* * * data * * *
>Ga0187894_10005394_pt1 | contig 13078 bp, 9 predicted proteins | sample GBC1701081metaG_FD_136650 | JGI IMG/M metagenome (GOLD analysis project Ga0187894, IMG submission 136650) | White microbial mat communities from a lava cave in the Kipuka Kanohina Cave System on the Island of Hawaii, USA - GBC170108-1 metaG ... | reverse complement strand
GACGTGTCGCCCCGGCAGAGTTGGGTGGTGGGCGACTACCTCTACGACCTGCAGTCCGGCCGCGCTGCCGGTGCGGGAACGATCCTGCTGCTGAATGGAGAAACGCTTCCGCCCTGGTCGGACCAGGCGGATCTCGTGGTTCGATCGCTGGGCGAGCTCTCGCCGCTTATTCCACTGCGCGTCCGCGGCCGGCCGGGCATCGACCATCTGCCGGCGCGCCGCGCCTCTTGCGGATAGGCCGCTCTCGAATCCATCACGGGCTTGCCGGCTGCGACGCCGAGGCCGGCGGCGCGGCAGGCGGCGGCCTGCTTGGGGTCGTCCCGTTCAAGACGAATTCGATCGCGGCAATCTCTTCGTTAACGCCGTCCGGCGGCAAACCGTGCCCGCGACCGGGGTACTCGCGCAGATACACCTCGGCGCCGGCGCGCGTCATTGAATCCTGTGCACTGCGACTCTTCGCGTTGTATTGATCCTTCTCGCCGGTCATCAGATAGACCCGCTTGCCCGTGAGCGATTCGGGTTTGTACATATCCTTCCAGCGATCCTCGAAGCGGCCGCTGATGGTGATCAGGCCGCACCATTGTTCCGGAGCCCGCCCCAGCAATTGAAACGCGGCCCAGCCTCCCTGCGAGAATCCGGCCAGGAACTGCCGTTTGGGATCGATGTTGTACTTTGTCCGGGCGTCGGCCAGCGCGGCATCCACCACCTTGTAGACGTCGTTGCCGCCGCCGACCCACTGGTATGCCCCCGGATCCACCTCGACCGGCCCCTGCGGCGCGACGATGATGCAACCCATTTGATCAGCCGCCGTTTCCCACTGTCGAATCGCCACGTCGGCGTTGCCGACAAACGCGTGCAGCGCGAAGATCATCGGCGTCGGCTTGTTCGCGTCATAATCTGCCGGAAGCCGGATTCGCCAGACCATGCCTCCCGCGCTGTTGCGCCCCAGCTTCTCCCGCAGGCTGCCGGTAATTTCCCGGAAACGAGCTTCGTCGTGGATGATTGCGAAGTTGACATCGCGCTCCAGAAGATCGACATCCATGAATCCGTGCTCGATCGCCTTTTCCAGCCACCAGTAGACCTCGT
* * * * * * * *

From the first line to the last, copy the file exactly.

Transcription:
>Ga0187894_10005394_pt1 | contig 13078 bp, 9 predicted proteins | sample GBC1701081metaG_FD_136650 | JGI IMG/M metagenome (GOLD analysis project Ga0187894, IMG submission 136650) | White microbial mat communities from a lava cave in the Kipuka Kanohina Cave System on the Island of Hawaii, USA - GBC170108-1 metaG ... | reverse complement strand
GACGTGTCGCCCCGGCAGAGTTGGGTGGTGGGCGACTACCTCTACGACCTGCAGTCCGGCCGCGCTGCCGGTGCGGGAACGATCCTGCTGCTGAATGGAGAAACGCTTCCGCCCTGGTCGGACCAGGCGGATCTCGTGGTTCGATCGCTGGGCGAGCTCTCGCCGCTTATTCCACTGCGCGTCCGCGGCCGGCCGGGCATCGACCATCTGCCGGCGCGCCGCGCCTCTTGCGGATAGGCCGCTCTCGAATCCATCACGGGCTTGCCGGCTGCGACGCCGAGGCCGGCGGCGCGGCAGGCGGCGGCCTGCTTGGGGTCGTCCCGTTCAAGACGAATTCGATCGCGGCAATCTCTTCGTTAACGCCGTCCGGCGGCAAACCGTGCCCGCGACCGGGGTACTCGCGCAGATACACCTCGGCGCCGGCGCGCGTCATTGAATCCTGTGCACTGCGACTCTTCGCGTTGTATTGATCCTTCTCGCCGGTCATCAGATAGACCCGCTTGCCCGTGAGCGATTCGGGTTTGTACATATCCTTCCAGCGATCCTCGAAGCGGCCGCTGATGGTGATCAGGCCGCACCATTGTTCCGGAGCCCGCCCCAGCAATTGAAACGCGGCCCAGCCTCCCTGCGAGAATCCGGCCAGGAACTGCCGTTTGGGATCGATGTTGTACTTTGTCCGGGCGTCGGCCAGCGCGGCATCCACCACCTTGTAGACGTCGTTGCCGCCGCCGACCCACTGGTATGCCCCCGGATCCACCTCGACCGGCCCCTGCGGCGCGACGATGATGCAACCCATTTGATCAGCCGCCGTTTCCCACTGTCGAATCGCCACGTCGGCGTTGCCGACAAACGCGTGCAGCGCGAAGATCATCGGCGTCGGCTTGTTCGCGTCATAATCTGCCGGAAGCCGGATTCGCCAGACCATGCCTCCCGCGCTGTTGCGCCCCAGCTTCTCCCGCAGGCTGCCGGTAATTTCCCGGAAACGAGCTTCGTCGTGGATGATTGCGAAGTTGACATCGCGCTCCAGAAGATCGACATCCATGAATCCGTGCTCGATCGCCTTTTCCAGCCACCAGTAGACCTCGT